In most parts of the globe, we’re already into early autumn and that means that, soon enough, only the bravest of riders will still be out on their bikes, not discouraged by pouring cold rain and sharp winds. Those who will continue riding will have to recheck and reinvest in their cold-weather gear, which means additional expenses.
City commuters, on the other hand, after enjoying a relatively stress- and care-free daily commute throughout spring and summer will probably be retiring their bikes until next spring. This, in turn, will translate into heavier vehicular traffic: either more passenger cars on the road or increased occupation on public transport.
A solution could be something like a convertible e-bike (hat tip to New Atlas), one that offers plenty of protection from the elements for yourself and your stuff, without it being an actual car. The goal is to not contribute to the already existing issues of city traffic, namely congestion and pollution, and every bad thing they bring along.
It’s called the AllWeatherBike, or AWB, and it’s the invention of German cyclist and entrepreneur Tom Eisner, currently on display at Eurobike. Here, Eisner hopes, the AWB will generate enough interest with an actual e-bike maker to convince them to bring it into production. Eisner has a working, functional prototype, but the “convertible” e-bike still needs some polishing and financial backing to go into mass production.
Eisner’s proposition is that of integrating a curved frame into the e-bike. The frame is made of curved railings of aluminum and, onto them, you roll a sheet of transparent, tough plastic that protects you from the rain and the wind. The plastic is tough and remains taunt, so you know for sure it won’t get swept up by a heavier gust of wind.
Once you roll the cover all the way up, you latch it in place. If the rain or wind stops and you want to feel the breeze on your face again, as Eisner puts it, you simply unlatch the cover and roll it back in its roll in front. The mechanism is not unlike that of a roller blind, and it is, according to the inventor, guaranteed to keep you dry and comfortable without additional bad weather cycling clothes. Leg protection is included through a guard sheet integrated into the downtube.
The AWB is meant to be modular, adaptable to each user, though the product’s official site doesn’t specify how that would happen. The idea, however, seems to be that it could work for daily commuters and parents who must do the daily school drop-off for small cargo hauling and running errands. All these are possible: at a single look, the AWB resembles a cargo bike. Eisner hopes it will replace the car more often, including in bad weather.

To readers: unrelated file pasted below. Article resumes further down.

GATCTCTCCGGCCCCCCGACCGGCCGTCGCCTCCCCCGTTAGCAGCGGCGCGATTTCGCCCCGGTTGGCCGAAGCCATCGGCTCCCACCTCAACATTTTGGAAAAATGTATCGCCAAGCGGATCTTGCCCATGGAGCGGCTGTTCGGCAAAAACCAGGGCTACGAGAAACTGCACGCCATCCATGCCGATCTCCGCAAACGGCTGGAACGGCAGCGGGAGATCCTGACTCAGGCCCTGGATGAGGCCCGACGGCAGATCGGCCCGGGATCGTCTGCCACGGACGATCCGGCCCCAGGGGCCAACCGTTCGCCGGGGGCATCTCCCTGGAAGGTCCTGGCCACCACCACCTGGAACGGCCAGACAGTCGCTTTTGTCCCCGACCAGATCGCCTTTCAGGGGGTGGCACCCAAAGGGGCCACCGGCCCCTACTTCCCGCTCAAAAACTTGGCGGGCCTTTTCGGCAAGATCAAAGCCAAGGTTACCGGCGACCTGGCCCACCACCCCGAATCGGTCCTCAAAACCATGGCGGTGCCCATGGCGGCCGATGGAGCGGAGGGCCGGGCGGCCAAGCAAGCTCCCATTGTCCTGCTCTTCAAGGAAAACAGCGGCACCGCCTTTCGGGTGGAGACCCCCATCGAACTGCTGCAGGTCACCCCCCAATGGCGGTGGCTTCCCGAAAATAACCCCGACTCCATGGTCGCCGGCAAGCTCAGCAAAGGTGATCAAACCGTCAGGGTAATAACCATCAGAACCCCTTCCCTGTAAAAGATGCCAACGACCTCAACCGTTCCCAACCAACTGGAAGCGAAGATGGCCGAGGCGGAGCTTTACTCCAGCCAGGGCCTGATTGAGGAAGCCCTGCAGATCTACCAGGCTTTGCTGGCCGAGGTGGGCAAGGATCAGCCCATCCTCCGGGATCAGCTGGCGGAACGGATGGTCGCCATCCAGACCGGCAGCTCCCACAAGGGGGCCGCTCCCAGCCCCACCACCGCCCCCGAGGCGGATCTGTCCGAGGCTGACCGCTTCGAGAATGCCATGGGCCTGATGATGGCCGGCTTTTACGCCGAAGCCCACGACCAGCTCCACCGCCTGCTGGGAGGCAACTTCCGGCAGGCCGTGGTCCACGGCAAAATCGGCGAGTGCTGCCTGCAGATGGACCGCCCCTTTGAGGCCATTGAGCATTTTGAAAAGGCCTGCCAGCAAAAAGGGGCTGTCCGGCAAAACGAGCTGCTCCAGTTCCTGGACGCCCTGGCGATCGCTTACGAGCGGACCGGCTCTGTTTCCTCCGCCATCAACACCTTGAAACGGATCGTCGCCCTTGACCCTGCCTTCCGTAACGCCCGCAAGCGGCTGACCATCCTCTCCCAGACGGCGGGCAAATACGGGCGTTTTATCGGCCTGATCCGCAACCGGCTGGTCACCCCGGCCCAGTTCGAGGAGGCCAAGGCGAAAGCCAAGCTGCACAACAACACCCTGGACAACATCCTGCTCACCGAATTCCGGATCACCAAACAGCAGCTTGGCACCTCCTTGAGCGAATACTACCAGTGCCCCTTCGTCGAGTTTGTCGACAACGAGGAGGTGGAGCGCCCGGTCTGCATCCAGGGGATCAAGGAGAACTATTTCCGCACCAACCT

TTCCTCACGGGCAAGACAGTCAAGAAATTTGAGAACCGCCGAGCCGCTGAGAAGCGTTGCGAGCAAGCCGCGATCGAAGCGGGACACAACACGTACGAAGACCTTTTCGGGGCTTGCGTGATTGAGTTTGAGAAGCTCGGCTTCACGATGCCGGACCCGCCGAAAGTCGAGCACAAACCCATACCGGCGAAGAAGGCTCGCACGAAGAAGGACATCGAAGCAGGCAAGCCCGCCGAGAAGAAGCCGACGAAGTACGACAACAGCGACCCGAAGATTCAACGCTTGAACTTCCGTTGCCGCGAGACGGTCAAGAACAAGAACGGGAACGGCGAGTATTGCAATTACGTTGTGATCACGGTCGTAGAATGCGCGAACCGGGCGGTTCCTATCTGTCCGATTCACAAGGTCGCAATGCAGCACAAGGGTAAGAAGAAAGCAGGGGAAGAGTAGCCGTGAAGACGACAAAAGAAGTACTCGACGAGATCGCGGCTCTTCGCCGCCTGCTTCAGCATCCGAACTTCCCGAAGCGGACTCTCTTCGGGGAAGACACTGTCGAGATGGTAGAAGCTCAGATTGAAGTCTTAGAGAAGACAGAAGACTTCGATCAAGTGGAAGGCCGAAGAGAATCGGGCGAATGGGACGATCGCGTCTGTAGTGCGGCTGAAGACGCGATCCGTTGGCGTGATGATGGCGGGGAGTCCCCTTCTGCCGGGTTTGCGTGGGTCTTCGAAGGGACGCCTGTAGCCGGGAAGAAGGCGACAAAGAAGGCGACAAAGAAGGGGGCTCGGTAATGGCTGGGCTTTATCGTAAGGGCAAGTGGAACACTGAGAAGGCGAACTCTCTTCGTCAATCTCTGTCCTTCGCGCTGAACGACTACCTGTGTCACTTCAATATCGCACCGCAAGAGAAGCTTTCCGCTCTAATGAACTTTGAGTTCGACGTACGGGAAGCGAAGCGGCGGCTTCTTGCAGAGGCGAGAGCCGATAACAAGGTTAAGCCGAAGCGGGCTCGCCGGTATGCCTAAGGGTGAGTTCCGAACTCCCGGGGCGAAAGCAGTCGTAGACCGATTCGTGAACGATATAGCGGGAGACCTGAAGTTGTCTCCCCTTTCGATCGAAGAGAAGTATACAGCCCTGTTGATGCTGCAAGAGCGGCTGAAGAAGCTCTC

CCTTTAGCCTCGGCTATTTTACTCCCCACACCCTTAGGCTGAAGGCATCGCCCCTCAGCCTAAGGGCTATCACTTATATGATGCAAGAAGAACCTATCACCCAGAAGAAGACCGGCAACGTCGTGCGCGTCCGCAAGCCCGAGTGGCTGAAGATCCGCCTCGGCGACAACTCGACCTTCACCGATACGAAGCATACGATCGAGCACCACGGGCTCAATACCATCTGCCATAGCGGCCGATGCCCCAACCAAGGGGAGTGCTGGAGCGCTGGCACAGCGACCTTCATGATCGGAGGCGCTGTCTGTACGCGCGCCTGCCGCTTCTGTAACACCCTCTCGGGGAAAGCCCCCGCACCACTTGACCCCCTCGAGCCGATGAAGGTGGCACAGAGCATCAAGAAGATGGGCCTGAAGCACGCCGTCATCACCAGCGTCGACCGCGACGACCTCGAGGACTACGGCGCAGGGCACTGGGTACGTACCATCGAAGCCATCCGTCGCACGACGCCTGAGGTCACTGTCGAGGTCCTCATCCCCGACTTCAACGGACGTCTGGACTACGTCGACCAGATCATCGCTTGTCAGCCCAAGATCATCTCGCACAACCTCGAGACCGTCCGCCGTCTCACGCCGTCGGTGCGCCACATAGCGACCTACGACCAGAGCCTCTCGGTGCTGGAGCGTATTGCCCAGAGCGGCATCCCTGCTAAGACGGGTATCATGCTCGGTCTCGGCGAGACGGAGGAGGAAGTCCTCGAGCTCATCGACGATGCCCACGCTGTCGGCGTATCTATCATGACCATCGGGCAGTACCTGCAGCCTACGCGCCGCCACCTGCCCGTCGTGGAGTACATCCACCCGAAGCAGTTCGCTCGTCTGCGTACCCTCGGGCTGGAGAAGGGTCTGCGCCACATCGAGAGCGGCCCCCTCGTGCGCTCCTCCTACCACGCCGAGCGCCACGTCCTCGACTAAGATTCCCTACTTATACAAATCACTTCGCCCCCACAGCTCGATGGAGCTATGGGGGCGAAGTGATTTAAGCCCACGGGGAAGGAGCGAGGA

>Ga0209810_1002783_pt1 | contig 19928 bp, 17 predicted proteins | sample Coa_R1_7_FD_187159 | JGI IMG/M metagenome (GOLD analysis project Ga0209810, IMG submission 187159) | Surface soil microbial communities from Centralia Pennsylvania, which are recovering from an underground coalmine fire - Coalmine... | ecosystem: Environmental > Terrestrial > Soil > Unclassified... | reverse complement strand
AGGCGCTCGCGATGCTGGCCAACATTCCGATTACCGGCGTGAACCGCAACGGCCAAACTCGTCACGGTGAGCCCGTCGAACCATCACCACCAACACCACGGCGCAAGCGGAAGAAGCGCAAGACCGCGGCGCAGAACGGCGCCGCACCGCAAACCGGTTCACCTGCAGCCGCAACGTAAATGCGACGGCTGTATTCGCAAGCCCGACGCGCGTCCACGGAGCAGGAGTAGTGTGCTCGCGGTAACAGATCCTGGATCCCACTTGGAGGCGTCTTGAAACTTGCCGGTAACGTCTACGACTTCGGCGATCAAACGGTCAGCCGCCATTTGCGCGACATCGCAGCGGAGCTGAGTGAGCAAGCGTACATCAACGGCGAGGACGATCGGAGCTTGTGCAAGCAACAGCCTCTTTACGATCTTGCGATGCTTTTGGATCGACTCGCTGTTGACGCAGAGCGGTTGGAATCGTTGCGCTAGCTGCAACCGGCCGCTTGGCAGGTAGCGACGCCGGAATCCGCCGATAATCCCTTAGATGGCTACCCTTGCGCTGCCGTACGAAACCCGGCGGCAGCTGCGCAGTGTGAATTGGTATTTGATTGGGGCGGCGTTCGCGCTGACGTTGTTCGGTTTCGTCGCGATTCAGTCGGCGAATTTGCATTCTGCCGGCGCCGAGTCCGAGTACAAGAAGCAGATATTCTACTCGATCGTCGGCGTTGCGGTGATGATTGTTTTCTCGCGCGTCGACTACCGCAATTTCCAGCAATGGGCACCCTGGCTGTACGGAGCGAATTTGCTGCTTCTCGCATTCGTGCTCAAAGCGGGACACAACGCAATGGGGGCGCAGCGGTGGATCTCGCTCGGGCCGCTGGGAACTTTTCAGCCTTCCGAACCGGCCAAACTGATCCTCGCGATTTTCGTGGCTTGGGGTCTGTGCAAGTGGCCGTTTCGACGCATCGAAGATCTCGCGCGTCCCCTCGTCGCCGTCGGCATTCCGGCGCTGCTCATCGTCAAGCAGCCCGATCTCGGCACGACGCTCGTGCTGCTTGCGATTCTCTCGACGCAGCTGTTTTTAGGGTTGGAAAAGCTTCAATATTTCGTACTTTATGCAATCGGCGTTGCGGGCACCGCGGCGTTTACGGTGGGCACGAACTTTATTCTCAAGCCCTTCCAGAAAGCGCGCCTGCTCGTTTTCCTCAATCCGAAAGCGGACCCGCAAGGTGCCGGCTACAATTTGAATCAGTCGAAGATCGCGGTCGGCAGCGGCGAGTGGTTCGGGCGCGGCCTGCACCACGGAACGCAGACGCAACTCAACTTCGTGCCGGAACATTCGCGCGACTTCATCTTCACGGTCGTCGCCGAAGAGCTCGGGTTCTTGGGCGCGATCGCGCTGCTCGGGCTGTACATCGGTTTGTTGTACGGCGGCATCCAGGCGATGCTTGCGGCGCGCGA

The AWB features a Bosch bottom bracket motor and two 750 Wh Bosch Intube batteries for a combined range of up to 100 km (62 miles). Eisner doesn’t say how powerful the motor is or the kind of weight the frame and lower guard add to the bike, but if the AWB is built in accordance with current EU regulations, it probably packs a 250W motor. Whether that will be enough to take the entire contraption up a hill remains to be seen. You also get a Gates belt drive for minimal maintenance, disk brakes, a weather-protected front cargo rack, which could be substituted for a kid’s seat, a rear cargo rack, kickstand, fenders, and adjustable-height saddle. There’s no suspension on it, but Eisner says the relaxed riding position and thick tires should make up for it.
Being no wider than a regular bicycle, the AWB can be used everywhere you’d use a regular, non-assisted bike, including on existing cycle paths and in city centers where car access has been limited. But you would be rolling on a “visually attractive,” weather-protected e-bike like no other. Or so Eisner says.
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